Tuesday, October 28, 2008
Wow. Although I'm pretty sure that cruel and unusual punishment is prohibited under the US Constitution I just had to watch a video of myself giving a presentation and I'm almost certain that it qualifies as such. However painful it was I must admit that it was quite informative. Who knew a man could say "um" so many times in so short a span of time? Or so methodically twist a handheld marker for nearly the entirety of his presentation? Well, now I know.
That's not to say that it was all bad. I noticed that I seemed very laid back and that I spoke fairly coherently. My posture was fine and my gestures seemed natural enough. The biggest area for improvement, however, was in pacing. I noticed that most of the 50 or so "ums" that I uttered were a sort of filler while I was thinking of what to say next. While presenting it seems like a pause lasts forever, but looking at the video it was obvious that pauses are almost instantaneous and that silence is infinitely preferably to the infernal "um". Hand positioning was the other issue I noticed. I'd intentionally picked up a marker to find something for my hands to do and it most certainly worked. Perhaps a bit too well. I'm not sure if it was distracting to others, but my constant fiddling with the marker made me look nervous (fair enough) and distracted.
From a teaching standpoint, I can now totally understand why all my students find it so easy to approach/not listen to me; my laid back style seems like it would lend itself better to a question and answer format rather than direct presentation/lecture. Looking more collected and serious might be a good thing to work on and slowing down and speaking more deliberately to eliminate "ums" would be another big step in the right direction.
A few weeks back I set out to determine how much gas, CO2, and money I could save by undertaking my weekly commute on two wheels instead of four. Though my commute is relatively short (about 25 miles), over time the results began to add up. In one year I would be able to:
- cut my personal fuel consumption by around 3 barrels of oil
- reduce my CO2 emissions by about 1200 pounds
- save over $250 in gas money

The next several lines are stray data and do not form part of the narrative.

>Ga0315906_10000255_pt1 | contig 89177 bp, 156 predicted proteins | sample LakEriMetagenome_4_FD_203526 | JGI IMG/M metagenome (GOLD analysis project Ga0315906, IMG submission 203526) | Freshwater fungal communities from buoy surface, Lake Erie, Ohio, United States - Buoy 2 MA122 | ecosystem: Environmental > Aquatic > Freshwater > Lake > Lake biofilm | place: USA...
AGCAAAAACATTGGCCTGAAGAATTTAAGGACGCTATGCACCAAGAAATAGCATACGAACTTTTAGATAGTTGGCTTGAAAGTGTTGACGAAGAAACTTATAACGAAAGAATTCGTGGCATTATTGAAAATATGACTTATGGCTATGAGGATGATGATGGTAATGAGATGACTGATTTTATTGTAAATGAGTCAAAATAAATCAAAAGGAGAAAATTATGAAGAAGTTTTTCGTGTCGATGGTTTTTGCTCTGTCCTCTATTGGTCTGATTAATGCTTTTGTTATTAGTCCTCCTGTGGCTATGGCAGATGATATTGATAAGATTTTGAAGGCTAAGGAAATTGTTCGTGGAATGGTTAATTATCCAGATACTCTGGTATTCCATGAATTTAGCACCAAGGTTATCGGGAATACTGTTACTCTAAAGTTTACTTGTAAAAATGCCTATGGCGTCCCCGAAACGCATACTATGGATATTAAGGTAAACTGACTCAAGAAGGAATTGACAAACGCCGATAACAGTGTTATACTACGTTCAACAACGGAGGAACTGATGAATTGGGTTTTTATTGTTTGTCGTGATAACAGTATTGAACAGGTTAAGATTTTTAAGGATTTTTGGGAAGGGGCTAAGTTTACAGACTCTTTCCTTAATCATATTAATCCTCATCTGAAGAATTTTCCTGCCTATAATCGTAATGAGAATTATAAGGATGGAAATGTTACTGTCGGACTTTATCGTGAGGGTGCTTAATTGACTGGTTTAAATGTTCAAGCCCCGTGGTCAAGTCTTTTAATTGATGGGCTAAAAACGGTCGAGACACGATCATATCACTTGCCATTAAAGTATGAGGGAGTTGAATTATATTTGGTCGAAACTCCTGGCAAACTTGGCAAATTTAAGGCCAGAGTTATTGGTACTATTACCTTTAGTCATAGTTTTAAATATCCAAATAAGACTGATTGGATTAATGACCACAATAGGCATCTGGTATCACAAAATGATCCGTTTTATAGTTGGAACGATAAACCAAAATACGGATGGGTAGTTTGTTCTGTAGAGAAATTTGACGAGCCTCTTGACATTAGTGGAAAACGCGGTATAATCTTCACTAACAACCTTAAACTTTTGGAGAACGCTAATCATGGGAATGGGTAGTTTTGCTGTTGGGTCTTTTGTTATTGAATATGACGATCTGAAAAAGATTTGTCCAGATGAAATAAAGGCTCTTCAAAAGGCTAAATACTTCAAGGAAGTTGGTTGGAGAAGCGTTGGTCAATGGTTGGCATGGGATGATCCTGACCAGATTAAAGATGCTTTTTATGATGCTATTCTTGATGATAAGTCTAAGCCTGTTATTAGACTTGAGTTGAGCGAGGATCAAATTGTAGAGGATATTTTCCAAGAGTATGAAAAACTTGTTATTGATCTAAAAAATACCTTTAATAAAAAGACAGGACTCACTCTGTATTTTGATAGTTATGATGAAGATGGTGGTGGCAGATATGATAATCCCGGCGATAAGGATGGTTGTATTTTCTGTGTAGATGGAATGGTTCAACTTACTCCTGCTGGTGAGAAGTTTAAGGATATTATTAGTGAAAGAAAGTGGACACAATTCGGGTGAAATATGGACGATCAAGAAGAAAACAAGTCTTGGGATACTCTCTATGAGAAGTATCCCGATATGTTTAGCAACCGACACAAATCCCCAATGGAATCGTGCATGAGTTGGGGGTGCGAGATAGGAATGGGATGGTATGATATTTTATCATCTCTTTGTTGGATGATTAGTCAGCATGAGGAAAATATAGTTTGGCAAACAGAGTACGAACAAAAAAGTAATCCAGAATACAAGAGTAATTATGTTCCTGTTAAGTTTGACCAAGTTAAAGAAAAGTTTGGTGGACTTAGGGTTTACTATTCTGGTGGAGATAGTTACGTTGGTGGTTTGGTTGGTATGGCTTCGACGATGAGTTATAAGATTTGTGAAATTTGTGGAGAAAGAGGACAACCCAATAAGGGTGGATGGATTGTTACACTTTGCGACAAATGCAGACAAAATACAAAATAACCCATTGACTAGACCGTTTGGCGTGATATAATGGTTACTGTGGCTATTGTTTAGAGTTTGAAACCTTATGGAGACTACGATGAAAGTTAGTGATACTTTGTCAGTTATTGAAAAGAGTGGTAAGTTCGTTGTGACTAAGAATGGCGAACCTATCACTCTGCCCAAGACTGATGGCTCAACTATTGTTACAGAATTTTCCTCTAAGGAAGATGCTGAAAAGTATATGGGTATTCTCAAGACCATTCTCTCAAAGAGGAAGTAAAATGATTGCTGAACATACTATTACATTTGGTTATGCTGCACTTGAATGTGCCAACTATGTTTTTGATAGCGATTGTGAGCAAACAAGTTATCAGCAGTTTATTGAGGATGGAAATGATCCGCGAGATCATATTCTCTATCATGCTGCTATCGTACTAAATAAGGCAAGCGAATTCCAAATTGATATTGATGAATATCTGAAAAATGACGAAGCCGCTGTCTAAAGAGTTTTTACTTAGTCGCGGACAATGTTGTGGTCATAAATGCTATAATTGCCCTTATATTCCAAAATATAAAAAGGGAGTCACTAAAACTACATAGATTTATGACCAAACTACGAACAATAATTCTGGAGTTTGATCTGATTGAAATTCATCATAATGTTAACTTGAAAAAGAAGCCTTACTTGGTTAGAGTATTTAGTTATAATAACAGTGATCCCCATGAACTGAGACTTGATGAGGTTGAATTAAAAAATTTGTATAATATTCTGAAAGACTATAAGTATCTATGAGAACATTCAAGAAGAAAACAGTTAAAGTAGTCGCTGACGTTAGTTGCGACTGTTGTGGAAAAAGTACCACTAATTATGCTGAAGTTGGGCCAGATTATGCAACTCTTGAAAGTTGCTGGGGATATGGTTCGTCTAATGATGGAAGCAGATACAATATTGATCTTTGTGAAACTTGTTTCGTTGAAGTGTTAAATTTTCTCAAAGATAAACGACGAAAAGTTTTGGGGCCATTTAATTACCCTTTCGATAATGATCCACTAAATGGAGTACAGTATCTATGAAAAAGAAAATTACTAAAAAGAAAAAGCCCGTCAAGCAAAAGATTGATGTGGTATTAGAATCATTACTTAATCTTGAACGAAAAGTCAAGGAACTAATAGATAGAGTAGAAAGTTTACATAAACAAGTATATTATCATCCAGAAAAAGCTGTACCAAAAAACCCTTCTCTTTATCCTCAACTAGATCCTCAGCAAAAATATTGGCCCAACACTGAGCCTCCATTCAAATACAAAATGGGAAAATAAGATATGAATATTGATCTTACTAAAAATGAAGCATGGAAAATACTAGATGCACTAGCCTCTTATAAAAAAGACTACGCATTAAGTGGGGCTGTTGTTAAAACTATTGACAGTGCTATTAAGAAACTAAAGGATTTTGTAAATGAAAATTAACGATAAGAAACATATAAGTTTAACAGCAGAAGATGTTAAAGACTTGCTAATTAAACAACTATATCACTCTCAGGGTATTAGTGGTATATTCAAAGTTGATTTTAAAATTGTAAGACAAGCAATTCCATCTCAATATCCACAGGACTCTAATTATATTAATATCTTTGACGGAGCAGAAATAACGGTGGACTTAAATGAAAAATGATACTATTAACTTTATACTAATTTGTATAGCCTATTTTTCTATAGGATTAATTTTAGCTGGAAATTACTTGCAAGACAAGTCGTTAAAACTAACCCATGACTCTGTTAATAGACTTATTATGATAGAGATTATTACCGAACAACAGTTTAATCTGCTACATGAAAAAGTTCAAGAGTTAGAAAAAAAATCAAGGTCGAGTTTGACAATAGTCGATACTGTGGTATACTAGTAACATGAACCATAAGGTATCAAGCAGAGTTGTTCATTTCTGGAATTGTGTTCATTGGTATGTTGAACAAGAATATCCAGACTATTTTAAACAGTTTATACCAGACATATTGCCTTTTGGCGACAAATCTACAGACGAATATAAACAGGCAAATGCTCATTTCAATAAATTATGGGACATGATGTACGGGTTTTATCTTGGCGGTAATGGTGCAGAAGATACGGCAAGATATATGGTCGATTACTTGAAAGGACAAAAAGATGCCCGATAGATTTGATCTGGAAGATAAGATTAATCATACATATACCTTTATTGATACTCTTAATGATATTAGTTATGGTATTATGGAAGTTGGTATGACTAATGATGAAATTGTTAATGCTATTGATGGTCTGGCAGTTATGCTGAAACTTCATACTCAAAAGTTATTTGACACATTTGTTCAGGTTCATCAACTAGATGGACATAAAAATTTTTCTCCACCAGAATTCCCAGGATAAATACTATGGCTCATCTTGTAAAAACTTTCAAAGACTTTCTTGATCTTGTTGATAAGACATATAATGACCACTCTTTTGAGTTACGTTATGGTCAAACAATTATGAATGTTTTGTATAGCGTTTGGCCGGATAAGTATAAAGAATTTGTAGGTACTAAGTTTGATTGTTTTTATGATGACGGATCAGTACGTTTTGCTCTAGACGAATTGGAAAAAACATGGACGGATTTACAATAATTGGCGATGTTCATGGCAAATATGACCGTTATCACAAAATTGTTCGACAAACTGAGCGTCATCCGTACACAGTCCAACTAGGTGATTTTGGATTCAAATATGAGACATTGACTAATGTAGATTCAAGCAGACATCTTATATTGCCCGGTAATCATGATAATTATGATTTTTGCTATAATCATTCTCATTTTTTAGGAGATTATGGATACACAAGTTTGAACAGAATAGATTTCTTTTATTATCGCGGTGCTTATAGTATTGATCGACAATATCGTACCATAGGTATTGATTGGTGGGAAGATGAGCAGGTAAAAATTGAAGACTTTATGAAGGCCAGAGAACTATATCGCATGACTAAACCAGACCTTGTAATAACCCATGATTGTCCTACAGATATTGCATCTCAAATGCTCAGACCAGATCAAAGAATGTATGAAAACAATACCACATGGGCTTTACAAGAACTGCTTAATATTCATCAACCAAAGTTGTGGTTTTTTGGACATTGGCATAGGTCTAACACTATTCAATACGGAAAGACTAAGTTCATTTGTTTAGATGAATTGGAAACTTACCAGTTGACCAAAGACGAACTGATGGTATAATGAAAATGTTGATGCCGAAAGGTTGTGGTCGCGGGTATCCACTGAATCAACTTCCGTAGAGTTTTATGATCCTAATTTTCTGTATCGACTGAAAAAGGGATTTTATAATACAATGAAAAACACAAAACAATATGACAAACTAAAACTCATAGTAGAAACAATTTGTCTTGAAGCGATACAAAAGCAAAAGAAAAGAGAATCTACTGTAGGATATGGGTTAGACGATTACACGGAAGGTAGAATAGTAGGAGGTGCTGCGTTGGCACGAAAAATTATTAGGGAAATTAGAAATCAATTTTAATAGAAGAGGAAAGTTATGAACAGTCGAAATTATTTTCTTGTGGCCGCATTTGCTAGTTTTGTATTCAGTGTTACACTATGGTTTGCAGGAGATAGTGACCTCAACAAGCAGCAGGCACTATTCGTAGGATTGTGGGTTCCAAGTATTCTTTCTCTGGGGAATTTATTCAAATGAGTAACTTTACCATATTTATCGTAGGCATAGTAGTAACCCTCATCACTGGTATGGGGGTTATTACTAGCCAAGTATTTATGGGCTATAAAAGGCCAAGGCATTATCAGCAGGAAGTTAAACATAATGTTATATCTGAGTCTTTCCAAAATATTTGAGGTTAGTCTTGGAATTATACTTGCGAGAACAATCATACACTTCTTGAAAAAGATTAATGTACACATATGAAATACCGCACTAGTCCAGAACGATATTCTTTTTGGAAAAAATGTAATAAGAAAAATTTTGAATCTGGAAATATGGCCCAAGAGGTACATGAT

Tuesday, October 7, 2008
We are living in an increasingly digital age. The depth and breadth of information available at the the touch of a finger is breathtaking. In education too, technology has made its presence known. Clearly, the students of today must know the tools of tomorrow, and to that end technology should be incorporated into the classroom and into class projects in such a way as to familiarize students with its possibilities. Technology can be a great tool to deepen understanding and open doors to new information and should be used as such. Its use should not be forced, but it should be incorporated when it genuinely adds to the educational experience.
Every human being uses energy in their day to day lives. According to the US Department of Energy, the average American uses six times more energy than the world average. Given that we use so much more than the rest of the world we have a greater responsibility to conserve energy than those who use much less. Even little steps, when taken by enough people, can make an enormous difference.
Americans are the most car-centered people on earth. Unfortunately, even very efficient cars use relatively large amounts of energy. The bicycle, however, uses no energy beyond the food needed to fuel it's rider. Just how much energy could I save by riding my bike in my daily commute instead of driving?
My weekly commute between school and work comes to around 25 miles. How much gas would I save by riding my bike? How much less CO2 would I pump into the atmosphere? How much money would I save? I determined to find out...